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Featured Merchants August 9th, 2007


by Peter W. Robinson

photo"If it sounds too good to be true, it probably is."

In the car business, you may safely remove the "probably" from this cliché. The search for the "ridiculous" car deal is ongoing, but there is little hope that we will ever actually see one.

Great car deals are available to those with time, experience, research and perseverance, but buying a legitimate car for many thousands less than the lowest prices out there must be rare indeed. Only dealers ever see miraculous deals, and they come from their own customers as trade-ins.

Often dealers can be overheard saying "we stole the trade" to describe a deal where they acquired the traded vehicle for far less than fair market value. Of course, this could also be called "winning the negotiation," since the fact that the deal is known to be negotiable should produce an educated and capable consumer. For whatever reasons (and there may be many) the customer has decided to trade in the vehicle rather than sell it himself, he certainly understands that he is losing a lot of money this way. Still, he can expect to be startled by how much it really is.

The dealer's job is to win the negotiation by as large a margin as he can. There is often more profit in the trade-in vehicle than in the sold one, particularly in a new car deal. This is one of the main reasons that you can routinely find customers wandering the halls of the dealership looking like extras from a George Romero film. Contemplating the sheer enormity of the beating they just received can occasionally jar a wire loose.

When you see a private advertisement for a car that appears to be several thousand dollars behind market value, invariably this car has a salvage title or is actually on fire. When someone sells a salvage-titled car, there are several disclosures that must be made. At least, that is how the LAW reads. By far the biggest abusers of this situation-selling a salvage-titled car-are not dealers, it is private parties. It is often necessary to pry the info out of them by threatening to actually come and buy the thing. It seems to be particularly helpful in the search for truth to be Caucasian, or at least to speak English without an accent.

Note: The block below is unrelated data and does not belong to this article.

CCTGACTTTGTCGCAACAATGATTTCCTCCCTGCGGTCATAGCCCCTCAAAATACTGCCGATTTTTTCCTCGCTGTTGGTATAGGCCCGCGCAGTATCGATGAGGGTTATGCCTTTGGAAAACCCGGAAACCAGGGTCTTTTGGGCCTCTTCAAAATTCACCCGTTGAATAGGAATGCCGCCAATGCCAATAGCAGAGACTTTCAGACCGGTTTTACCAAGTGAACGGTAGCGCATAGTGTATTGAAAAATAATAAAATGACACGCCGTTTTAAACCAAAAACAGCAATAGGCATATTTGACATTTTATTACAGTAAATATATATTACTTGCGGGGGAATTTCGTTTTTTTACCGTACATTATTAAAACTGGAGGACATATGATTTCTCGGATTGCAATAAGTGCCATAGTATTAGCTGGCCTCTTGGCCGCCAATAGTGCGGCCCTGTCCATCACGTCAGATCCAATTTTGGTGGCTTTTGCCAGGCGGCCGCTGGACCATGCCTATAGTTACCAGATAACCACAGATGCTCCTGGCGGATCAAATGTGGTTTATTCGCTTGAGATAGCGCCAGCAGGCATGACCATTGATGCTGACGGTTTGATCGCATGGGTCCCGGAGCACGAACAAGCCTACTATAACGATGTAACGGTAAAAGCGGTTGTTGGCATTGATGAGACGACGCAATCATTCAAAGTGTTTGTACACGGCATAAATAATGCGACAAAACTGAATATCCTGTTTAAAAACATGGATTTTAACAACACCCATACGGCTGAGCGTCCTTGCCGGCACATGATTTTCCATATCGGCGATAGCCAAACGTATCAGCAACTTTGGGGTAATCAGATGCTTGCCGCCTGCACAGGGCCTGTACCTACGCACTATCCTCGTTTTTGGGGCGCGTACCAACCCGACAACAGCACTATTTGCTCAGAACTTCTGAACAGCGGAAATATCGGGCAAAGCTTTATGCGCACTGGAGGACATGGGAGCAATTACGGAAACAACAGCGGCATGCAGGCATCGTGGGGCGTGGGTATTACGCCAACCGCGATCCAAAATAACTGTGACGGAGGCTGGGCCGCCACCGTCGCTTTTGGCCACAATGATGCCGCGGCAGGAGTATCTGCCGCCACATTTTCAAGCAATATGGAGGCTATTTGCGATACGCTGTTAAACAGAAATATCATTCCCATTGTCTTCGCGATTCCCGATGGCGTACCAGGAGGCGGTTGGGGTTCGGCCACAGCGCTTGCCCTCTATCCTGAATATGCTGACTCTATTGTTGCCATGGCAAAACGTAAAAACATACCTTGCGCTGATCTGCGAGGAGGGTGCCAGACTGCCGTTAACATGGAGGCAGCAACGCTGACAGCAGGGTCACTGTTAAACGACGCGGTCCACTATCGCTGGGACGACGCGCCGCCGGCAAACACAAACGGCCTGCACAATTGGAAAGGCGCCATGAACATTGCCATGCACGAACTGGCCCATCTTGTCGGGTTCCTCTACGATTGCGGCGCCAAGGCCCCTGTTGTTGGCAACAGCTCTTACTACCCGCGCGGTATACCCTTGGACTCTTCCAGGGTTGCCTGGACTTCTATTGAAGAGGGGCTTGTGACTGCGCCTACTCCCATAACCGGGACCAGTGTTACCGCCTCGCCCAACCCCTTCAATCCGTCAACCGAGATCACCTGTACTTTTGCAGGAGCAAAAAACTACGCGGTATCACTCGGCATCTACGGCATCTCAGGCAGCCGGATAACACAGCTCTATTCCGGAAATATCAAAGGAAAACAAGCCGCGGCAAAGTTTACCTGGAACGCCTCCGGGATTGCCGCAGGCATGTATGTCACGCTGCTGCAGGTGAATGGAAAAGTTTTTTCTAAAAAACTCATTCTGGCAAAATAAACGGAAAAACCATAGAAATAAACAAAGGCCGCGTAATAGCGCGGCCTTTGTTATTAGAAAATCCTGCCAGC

"Does it have a clean title" should be the first and last thing you ask about any vehicle. There are situations where it is a great idea to look for a car with that special 'salvage title pricing', but realize that it is really worth about 40% of any similar clean-titled car and plan your purchase accordingly.
As for the White Whale: There is a story about a woman who became ... perturbed ... upon discovering that her husband was not on a business trip as he had claimed, but was actually soaking up the cultural richness of Vegas with his young secretary. She listed his Maybach for sale for $3500, and it was promptly sold to a recent immigrant who was so unfamiliar with the ways of his new country that he actually called her and purchased the vehicle. Everyone else had simply assumed that the advertisement was a misprint!

So ... maybe I'll call that guy with the 2004 Accord for sale. Like new. Must see. First $4800 takes it.

Hey, it could happen ...

Peter W. Robinson is the founder of Movinmetal, a family-owned car buying and consulting service in Escondido, CA., located just north of San Diego. He has spent many years working in the car business, and is convinced that there is a better way to complete car deals. He can be contacted at 760-688-6398 or at the website







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